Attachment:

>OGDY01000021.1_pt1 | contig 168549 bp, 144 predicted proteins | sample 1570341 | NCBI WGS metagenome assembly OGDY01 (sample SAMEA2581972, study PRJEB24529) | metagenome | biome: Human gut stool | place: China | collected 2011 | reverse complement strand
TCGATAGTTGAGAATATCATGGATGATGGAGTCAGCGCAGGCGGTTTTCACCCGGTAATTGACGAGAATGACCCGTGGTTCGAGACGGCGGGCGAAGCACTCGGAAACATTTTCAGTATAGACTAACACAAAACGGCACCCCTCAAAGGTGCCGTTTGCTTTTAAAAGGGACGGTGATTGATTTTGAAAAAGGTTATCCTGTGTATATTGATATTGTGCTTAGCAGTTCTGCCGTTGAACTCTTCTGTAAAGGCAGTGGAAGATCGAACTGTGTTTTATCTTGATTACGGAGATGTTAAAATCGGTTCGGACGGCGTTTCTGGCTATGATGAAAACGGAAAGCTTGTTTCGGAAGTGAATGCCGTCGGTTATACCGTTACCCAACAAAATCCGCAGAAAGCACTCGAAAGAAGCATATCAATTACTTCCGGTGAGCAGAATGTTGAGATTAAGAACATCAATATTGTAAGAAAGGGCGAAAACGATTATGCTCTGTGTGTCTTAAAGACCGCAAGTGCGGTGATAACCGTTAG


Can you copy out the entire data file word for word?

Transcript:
>OGDY01000021.1_pt1 | contig 168549 bp, 144 predicted proteins | sample 1570341 | NCBI WGS metagenome assembly OGDY01 (sample SAMEA2581972, study PRJEB24529) | metagenome | biome: Human gut stool | place: China | collected 2011 | reverse complement strand
TCGATAGTTGAGAATATCATGGATGATGGAGTCAGCGCAGGCGGTTTTCACCCGGTAATTGACGAGAATGACCCGTGGTTCGAGACGGCGGGCGAAGCACTCGGAAACATTTTCAGTATAGACTAACACAAAACGGCACCCCTCAAAGGTGCCGTTTGCTTTTAAAAGGGACGGTGATTGATTTTGAAAAAGGTTATCCTGTGTATATTGATATTGTGCTTAGCAGTTCTGCCGTTGAACTCTTCTGTAAAGGCAGTGGAAGATCGAACTGTGTTTTATCTTGATTACGGAGATGTTAAAATCGGTTCGGACGGCGTTTCTGGCTATGATGAAAACGGAAAGCTTGTTTCGGAAGTGAATGCCGTCGGTTATACCGTTACCCAACAAAATCCGCAGAAAGCACTCGAAAGAAGCATATCAATTACTTCCGGTGAGCAGAATGTTGAGATTAAGAACATCAATATTGTAAGAAAGGGCGAAAACGATTATGCTCTGTGTGTCTTAAAGACCGCAAGTGCGGTGATAACCGTTAG